The World’s End, God, and Technological Determinism
I had the pleasure of watching The World’s End, along with Shaun of the Dead and Hot Fuzz, to comprise the newly titled “Three Flavours Cornetto Trilogy.” First, a recommendation. Yes, do see The World’s End. You’ll end up laughing and thinking a lot. That’s all I’ll say as means of a review. I also recommend reading The Dissolve’s interview with Pegg, Wright, and Frost, as it gives some valuable insight into the film. The rest shall be contemplations on some of the main themes in The World’s End.
Spoilers for The World’s End and The Truman Show ahead.
One of the themes I found most interesting in The World’s End was the interplay between technological determinism vs. technological instrumentalism. The concept of technological determinism asserts that technology shapes and therefore determines us. Scholar Marshall McLuhan’s book Understanding Media proposed the idea that “the medium is the message,” that the medium itself communicates and shapes meaning. For instance, we might ask how television screens are becoming more like movie screens in terms of proportions, and might ask how the digitalization of music alters our perceptions of how we understand and enjoy the music we own. Can we truly say we “collect” music when there is no physical media purchased? (Short answer: yes, we do.) Nevertheless, the implications of how the medium of, say, iTunes and how it shapes us is worthy of consideration.
Conversely, technological instrumentalism asserts that humans shape and therefore determine technology. The focus is located in how we make, form, alter, and change technology for our own purposes, and emphasizes our own free will in how we interact with technology. Scholar Raymond Williams, disagreeing with McLuhan’s theory of determinism, argued for a theory of instrumentalism instead. Nintendo’s game NintendoLand for the Wii U gently reminds you once in a while to take a break from video gaming, but the choice is ultimately up to the gamer (and the advice is often ignored in my own experience.)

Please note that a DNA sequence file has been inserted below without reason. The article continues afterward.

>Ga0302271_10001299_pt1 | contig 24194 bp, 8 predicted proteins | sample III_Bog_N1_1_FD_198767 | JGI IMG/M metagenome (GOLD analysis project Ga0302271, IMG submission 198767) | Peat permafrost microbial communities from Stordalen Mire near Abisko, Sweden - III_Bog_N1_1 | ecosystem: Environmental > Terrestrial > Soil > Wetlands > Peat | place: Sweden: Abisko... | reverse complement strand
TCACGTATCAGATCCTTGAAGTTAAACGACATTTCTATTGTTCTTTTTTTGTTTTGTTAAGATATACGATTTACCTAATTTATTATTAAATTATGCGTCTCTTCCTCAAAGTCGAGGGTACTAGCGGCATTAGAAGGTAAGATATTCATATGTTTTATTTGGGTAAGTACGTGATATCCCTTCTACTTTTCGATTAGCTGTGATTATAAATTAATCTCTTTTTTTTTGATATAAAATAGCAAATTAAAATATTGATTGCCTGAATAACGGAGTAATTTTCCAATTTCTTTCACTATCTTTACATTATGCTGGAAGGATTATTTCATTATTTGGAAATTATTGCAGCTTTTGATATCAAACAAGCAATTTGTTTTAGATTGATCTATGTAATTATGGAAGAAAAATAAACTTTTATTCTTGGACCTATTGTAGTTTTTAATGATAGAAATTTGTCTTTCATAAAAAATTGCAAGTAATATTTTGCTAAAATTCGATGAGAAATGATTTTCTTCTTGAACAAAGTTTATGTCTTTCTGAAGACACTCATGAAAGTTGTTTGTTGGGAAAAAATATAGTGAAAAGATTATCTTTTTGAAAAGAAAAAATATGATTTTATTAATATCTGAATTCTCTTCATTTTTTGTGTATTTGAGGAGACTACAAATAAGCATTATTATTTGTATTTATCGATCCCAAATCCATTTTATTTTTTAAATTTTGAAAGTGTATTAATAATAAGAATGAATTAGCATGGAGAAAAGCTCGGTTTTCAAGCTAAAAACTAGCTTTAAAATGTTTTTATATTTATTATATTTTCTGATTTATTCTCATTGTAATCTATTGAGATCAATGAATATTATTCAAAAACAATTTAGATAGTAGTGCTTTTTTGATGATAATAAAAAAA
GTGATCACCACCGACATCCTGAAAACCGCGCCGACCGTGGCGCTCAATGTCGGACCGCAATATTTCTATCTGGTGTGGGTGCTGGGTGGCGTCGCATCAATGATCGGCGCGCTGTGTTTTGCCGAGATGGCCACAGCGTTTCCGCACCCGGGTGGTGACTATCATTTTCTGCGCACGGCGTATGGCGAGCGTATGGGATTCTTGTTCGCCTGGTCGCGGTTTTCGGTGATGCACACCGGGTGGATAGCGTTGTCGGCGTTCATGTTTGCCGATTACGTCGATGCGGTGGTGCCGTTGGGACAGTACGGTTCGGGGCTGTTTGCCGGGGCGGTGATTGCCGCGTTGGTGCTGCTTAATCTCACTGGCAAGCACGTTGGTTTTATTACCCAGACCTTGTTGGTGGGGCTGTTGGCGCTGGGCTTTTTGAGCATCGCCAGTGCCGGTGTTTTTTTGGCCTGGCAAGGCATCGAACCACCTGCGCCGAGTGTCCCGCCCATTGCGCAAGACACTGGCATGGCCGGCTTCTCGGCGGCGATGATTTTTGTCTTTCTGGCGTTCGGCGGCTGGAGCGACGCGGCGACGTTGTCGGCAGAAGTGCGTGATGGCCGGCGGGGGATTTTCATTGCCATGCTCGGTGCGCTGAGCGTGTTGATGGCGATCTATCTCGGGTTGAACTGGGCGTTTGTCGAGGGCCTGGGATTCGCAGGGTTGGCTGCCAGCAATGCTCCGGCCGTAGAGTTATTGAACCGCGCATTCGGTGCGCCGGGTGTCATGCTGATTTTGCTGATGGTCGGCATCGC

These two theoretical approaches to technology find themselves grappling in The World’s End as a part of a larger theme of a higher power to free will. While five men return to their hometown to try for an epic pub crawl, they soon find the place to be full of strange replicant creatures. The ultimate opponent in The World’s End is The Network, and can be described as an alien technology seeking to colonize planets to “civilization” through robotic replicants known as “blanks.” Anyone who refuses is replaced by a blank while their body is mulched for the earth. With an eerily perfect town full of eerily perfect people, comparisons to The Stepford Wives have surfaced for good reason. Though surprisingly, I haven’t seen comparisons to The Truman Show, which also mirrors the the setting, but is a better comparison in terms of ideology.
The climax of the film, where Gary King (Simon Pegg) argues with The Network over the necessity of free will for humanity, even if it means screwing up, feels very reminiscent of the climax of The Truman Show. In both cases, the scenes represent man versus God, with man arguing for freedom from control. In The Truman Show, Christof (Christ of) is abstracted as a voice to Truman (True Man) in their final confrontation. (“I am the creator...of a television show that gives hope and joy and inspiration to millions”) Similarly, King confronts an abstract God figure represented by light and voice, arguing for the same freedoms as Truman, but with a more nihilistic edge. For the total freedom that King and his friends fight for means the liberation of man – into technological destruction. Whereas Truman escapes the constructed world built for him (in his case, a 24-hour TV show dedicated to his life), King and company end the tyranny of polite oppression through its destruction. With the elimination of The Network, all of technology on earth (made possible only by The Network) is eliminated as well, ending with humanity’s freedom at a terrible cost – a new dark age.